Throughout most of the week, time tends to drag its feet along Memorial Wharf in Edgartown. In the morning hours, kids eat french fries and fish for scup along the pier. In the afternoon, fishermen unload the daily haul from their boats. And if the tide is right, nighttime will bring a drift of squidders to mingle with vacationers on a post-dinner stroll.

But as the sun begins to set each Tuesday summer night, the mild current that runs through Memorial Wharf is electrified by the arrival of the Dock Dance Band.

You might see a fisherman fileting his catch on the dock while the band plays on. Ray Ewing

“It started basically just to have an alternative space for music other than the bars,” said Niko Ewing, guitarist of the band. “When we were all growing up on the Island there were a few venues that had all-age shows, which were fun, but by the time we were of age a lot of those places just started to fall by the wayside. We wanted to start something of our own.”

The idea, he explained, was simple: to provide a space for people of all ages to come together and experience the thrill of live music in a safe and public space, for free.

“The community needs a well-balanced place like this for young people to hang out…to experience what live music is like without a bar involved,” added frontman Adam Petkus. “And I really don’t think any of us have felt the kind of energy here in any bar we’ve ever played at.”

On a recent Tuesday night, as twilight slowly rolled out across the harbor, and one by one the waterfront houses began to flick on their lights, the high-spirited legions of the Island’s young nightlife community began to pour onto the dock. Taking the stage, Adam welcomed both new and familiar faces as drummer Jamie Green, bassist Alex Karalekas and guitarist John Stanwood led the band into their opening song: Dead Flowers, by the Rolling Stones.

Dock dances are a safe and free place for young people to go dancing. Ray Ewing

From the very start, both the band and the community brought an energy described as “raw” from one dancing teen, only intensifying as the set list went on and the night continued to creep into the late hours. High school and college-aged kids packed in tight and danced face to face with Adam, while seasoned veterans of the dock dance took their spots behind the band so they could have a little more elbow room when dancing.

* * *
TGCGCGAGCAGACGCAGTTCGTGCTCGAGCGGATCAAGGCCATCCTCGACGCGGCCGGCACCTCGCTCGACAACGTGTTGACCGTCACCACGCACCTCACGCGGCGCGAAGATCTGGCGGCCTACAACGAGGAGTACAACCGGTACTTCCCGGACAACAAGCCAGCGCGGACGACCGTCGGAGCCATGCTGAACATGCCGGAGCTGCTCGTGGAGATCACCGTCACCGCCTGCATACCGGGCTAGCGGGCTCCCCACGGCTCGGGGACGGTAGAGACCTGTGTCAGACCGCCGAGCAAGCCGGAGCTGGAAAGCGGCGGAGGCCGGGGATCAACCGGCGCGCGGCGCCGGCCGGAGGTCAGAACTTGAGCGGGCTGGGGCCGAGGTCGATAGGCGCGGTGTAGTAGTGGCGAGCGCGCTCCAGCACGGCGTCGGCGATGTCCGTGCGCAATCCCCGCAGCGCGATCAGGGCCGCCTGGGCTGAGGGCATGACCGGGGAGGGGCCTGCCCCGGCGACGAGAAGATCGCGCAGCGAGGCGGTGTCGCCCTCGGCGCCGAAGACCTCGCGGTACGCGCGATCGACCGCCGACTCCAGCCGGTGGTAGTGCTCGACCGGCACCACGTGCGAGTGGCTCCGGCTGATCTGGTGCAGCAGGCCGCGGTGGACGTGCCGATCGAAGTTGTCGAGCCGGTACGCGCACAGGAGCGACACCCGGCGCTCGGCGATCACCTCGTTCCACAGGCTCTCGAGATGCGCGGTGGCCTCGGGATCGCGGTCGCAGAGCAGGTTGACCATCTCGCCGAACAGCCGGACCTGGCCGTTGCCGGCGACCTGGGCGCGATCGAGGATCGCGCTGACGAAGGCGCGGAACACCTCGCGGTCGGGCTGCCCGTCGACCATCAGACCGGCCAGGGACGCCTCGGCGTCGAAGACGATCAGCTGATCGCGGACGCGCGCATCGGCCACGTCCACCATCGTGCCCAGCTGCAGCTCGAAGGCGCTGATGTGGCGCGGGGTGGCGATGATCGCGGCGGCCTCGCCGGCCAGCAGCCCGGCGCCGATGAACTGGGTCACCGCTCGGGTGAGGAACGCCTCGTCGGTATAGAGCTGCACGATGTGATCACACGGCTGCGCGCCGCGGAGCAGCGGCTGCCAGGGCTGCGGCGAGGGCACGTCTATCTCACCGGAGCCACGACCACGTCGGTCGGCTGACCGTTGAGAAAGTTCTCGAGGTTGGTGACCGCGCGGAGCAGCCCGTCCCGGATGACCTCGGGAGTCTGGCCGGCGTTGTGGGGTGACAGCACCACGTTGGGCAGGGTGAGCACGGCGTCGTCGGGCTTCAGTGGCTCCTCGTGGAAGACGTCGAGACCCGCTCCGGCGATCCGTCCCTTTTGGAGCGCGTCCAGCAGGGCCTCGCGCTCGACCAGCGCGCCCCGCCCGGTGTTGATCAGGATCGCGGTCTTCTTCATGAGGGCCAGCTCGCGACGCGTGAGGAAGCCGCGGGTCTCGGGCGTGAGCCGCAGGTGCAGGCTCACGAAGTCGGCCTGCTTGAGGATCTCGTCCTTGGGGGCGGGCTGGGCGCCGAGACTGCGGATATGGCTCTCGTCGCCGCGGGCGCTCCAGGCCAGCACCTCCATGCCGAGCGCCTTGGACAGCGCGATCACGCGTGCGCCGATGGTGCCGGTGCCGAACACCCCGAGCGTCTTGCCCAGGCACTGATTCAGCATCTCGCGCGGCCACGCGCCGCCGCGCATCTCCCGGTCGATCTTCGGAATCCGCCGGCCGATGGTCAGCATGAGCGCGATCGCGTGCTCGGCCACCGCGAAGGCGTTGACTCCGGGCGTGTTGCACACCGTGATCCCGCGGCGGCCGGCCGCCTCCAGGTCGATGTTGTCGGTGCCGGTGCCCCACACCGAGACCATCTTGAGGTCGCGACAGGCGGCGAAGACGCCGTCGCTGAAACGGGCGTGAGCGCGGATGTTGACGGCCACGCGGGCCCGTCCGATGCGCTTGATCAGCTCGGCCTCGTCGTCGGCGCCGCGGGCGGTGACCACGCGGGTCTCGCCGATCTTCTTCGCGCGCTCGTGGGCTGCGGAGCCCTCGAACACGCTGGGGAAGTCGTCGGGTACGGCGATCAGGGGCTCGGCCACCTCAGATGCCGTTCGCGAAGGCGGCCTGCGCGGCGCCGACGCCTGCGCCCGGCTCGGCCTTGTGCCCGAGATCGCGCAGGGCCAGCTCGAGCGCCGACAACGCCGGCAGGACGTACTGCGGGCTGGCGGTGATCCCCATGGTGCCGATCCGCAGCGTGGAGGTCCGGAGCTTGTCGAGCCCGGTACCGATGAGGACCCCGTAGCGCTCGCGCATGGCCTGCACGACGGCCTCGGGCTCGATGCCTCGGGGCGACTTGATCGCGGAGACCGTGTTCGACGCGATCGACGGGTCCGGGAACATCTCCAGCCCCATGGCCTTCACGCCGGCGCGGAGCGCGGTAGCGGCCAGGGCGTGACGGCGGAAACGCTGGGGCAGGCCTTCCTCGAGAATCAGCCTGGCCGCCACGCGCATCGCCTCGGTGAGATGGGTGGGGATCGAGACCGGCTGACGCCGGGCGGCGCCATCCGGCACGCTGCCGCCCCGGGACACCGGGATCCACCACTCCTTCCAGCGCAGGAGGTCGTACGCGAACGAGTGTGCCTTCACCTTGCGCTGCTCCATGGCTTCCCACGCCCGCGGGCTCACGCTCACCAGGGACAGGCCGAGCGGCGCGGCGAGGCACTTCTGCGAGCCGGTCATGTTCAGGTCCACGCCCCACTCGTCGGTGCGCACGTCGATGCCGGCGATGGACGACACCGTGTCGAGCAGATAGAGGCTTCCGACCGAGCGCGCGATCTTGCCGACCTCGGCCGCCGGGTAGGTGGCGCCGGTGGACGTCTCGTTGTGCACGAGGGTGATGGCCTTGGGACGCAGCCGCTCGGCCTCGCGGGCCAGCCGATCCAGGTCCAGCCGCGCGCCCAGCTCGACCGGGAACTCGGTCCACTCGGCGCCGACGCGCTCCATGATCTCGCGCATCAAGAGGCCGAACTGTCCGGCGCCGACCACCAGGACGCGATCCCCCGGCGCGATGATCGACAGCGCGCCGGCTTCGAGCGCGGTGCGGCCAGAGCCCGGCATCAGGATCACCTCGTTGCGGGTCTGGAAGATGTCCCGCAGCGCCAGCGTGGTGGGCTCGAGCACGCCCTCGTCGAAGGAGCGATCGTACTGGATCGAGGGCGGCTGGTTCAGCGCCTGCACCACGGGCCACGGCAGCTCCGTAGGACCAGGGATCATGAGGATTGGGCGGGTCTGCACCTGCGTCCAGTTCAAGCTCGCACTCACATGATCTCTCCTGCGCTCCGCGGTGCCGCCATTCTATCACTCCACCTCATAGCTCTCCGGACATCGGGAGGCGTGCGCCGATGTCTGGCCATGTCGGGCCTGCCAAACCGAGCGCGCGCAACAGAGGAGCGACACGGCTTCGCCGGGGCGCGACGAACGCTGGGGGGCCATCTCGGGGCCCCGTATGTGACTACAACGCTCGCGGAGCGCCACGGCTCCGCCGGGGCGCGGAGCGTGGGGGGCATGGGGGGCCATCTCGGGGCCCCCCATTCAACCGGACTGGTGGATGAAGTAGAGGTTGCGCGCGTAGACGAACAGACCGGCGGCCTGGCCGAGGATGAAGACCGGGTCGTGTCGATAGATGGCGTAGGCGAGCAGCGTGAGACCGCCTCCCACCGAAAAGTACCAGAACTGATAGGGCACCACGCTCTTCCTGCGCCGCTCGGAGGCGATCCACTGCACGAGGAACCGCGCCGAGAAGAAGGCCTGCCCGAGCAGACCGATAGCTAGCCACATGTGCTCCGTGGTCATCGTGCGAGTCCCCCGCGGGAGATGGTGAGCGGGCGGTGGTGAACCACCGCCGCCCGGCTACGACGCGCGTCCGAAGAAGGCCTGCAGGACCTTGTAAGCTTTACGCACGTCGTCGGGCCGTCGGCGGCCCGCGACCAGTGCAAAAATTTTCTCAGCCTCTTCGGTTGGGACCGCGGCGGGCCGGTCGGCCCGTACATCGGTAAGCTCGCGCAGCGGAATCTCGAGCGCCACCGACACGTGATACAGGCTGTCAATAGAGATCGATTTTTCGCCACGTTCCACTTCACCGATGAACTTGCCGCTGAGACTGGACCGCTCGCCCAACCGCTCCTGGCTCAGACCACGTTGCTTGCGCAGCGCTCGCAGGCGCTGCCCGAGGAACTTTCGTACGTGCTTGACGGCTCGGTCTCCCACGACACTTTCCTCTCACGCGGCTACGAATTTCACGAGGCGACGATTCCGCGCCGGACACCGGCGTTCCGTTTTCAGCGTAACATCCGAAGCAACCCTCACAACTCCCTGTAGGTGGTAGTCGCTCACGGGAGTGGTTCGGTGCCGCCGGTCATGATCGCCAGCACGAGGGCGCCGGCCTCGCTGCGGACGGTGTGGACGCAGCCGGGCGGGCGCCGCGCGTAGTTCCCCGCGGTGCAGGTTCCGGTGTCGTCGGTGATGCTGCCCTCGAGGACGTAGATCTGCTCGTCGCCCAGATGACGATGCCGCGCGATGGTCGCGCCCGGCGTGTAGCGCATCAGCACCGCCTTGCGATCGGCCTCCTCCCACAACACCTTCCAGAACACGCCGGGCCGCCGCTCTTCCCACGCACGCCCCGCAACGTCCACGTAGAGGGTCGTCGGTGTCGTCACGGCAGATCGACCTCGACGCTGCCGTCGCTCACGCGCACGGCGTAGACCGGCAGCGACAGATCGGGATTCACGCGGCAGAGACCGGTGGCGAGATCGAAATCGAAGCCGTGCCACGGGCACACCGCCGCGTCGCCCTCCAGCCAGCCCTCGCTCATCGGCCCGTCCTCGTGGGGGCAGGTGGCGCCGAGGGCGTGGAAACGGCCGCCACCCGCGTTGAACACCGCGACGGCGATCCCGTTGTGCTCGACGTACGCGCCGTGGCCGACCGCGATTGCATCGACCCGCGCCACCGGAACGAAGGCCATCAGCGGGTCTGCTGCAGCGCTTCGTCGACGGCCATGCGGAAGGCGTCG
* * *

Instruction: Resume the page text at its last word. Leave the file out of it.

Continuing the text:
Tim Sauer filleted a yellowfin tuna he caught earlier that afternoon and shared it with friends on his boat, the Raptor, which was tied up against the dock.

“It’s just about a little rock 'n roll on a Tuesday,” said John Larsen of Kahoots, another Island-grown band that opened for the Dock Dance Band on that particular evening.

That first Tuesday was nine years ago, and the Dock Dance Band has held court at Memorial Wharf from sundown ‘till 10 o’clock each Tuesday since then. But the dock dance has roots that stretch back to the days when rock 'n roll, and the Island, were just starting to come of age.

Behind the throng of dancing teens, Mike Grasing sat quietly on a bench, wielding a muted acoustic guitar and looking out over the crowd.

It's a Tuesday night tradition down on Memorial Wharf. Ray Ewing

“It was right after Woodstock, in 1969, when I first came to the Island,” he said. “The Vineyard was just getting ready to be built up then, and I was working as a carpenter and cutting scallops on the side. I remember walking down here one night and hearing music, and I thought to myself, hey, this seems pretty cool.”

“They used to close down all of Dock street,” added long-time Edgartown resident Dennis Jackson. “The band then called themselves The Bodes.”

The two explained that the tradition of the dock dance has continued, on and off, ever since the early ‘70s. Since then, musical legends such as James Taylor, Arlo Guthrie, Bonnie Raitt and Pete Seeger have joined the many bands which have cycled through the Memorial Wharf.

“Those guys were all great. And these guys are great,” said Mike, gesturing to the Dock Dance Band as the crowd swooned to their rendition of Ben E. King’s Stand By Me.

According to Niko, the band was inspired by the local legend of the early dock dances and wanted to revive the tradition.

Closing out the night to Wipe Out by the Surfaris. Ray Ewing

“It was my dad who bridged the gap,” Niko said, explaining that his father, Steve Ewing, would often tell him and his friends about his own Tuesday nights on the dock in his youth. “It was just that little spark that kept it going.”

Over the last nine years, the Dock Dance Band has joined, or been joined, by many legends of the Island’s modern music scene. Included on the list are Johnny Hoy and the Bluefish, Willy Mason and Ben Taylor.

As the night closed out to the band’s rendition of Wipe Out by The Surfaris, led by musical guest Johnny Osmer, members of the dock dance community trickled out into the parking lot. Some piled into their cars to head home while others set out on foot in search of a party to keep the night going.

“I’m grateful to be a part of the tradition,” Niko said, “And I don’t think the Dock Dance Band will be the last band to carry it on.”

For more information on the Dock Dance Band and a full schedule, visit Will Sennott is an intern at the Vineyard Gazette.